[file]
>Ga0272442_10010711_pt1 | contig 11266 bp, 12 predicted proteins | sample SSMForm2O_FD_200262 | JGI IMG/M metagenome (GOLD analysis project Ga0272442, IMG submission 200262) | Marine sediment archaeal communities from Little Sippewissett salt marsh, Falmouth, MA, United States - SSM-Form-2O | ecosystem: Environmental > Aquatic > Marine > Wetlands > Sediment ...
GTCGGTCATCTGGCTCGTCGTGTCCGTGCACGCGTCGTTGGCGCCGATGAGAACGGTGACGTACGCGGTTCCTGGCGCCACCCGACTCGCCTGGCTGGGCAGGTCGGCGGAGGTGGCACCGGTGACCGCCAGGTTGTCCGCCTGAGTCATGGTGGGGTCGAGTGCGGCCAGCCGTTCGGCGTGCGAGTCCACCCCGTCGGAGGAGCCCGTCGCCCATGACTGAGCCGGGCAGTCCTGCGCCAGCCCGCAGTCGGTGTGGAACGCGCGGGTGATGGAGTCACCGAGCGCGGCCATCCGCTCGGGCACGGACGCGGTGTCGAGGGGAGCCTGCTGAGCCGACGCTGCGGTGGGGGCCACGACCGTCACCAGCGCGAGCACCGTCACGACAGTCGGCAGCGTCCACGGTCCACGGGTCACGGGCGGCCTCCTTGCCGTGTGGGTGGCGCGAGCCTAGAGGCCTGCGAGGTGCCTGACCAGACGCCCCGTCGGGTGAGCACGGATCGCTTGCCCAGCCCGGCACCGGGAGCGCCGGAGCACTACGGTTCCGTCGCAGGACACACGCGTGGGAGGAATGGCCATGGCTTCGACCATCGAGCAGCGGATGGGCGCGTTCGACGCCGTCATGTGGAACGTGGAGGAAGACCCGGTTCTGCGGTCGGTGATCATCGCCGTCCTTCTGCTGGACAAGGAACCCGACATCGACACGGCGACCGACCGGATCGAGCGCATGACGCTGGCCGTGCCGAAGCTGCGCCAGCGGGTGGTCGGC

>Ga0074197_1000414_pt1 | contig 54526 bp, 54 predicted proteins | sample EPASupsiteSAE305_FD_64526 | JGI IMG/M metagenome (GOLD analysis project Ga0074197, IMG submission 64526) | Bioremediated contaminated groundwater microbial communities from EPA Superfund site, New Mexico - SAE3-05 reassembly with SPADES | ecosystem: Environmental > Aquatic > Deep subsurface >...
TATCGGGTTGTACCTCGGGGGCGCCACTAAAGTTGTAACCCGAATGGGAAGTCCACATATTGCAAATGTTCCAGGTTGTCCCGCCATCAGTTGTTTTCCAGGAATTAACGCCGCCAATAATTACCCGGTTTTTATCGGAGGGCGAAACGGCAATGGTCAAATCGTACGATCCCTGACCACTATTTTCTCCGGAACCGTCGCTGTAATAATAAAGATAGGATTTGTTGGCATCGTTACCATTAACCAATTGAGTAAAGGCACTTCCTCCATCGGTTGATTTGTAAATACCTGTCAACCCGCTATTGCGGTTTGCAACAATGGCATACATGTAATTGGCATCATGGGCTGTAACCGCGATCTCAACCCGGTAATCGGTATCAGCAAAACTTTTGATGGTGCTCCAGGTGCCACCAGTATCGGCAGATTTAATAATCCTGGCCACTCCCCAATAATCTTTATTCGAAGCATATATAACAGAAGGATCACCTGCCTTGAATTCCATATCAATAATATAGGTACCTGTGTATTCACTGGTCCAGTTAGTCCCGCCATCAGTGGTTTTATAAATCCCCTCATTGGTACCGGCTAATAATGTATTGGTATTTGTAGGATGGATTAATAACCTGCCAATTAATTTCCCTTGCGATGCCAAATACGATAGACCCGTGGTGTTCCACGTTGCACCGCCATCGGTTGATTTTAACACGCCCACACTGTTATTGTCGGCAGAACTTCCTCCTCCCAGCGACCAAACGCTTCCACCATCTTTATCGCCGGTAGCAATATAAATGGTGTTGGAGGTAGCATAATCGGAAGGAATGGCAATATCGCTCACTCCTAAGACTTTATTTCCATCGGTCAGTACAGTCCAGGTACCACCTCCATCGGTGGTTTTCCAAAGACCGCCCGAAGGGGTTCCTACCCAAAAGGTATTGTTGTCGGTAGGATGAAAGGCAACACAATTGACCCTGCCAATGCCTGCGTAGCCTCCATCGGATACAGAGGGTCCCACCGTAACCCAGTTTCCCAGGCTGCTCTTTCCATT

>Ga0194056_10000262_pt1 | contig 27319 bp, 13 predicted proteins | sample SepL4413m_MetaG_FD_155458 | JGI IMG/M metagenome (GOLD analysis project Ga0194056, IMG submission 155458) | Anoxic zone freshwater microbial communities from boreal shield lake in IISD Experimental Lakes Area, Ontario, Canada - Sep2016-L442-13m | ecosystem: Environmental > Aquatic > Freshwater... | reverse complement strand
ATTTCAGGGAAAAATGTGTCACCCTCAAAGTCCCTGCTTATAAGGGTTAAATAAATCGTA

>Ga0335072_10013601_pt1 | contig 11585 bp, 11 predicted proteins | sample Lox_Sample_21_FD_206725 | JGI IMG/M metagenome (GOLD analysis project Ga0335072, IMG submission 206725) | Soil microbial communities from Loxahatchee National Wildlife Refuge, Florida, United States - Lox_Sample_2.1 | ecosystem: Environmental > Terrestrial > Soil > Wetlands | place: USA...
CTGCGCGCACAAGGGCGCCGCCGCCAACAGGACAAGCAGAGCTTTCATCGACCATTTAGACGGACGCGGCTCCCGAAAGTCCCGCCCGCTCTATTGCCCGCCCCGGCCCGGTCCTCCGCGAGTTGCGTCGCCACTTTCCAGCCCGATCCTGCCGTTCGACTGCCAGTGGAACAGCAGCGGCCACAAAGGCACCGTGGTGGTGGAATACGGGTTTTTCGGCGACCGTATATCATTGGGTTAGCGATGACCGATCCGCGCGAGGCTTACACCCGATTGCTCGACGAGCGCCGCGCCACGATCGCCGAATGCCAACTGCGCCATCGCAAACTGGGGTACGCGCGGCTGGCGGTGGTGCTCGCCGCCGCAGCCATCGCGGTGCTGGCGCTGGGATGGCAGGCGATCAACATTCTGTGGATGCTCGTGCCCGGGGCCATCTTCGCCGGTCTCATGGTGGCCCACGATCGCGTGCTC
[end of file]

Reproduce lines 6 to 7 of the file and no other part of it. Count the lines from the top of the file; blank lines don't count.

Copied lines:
ATTTCAGGGAAAAATGTGTCACCCTCAAAGTCCCTGCTTATAAGGGTTAAATAAATCGTA

>Ga0335072_10013601_pt1 | contig 11585 bp, 11 predicted proteins | sample Lox_Sample_21_FD_206725 | JGI IMG/M metagenome (GOLD analysis project Ga0335072, IMG submission 206725) | Soil microbial communities from Loxahatchee National Wildlife Refuge, Florida, United States - Lox_Sample_2.1 | ecosystem: Environmental > Terrestrial > Soil > Wetlands | place: USA...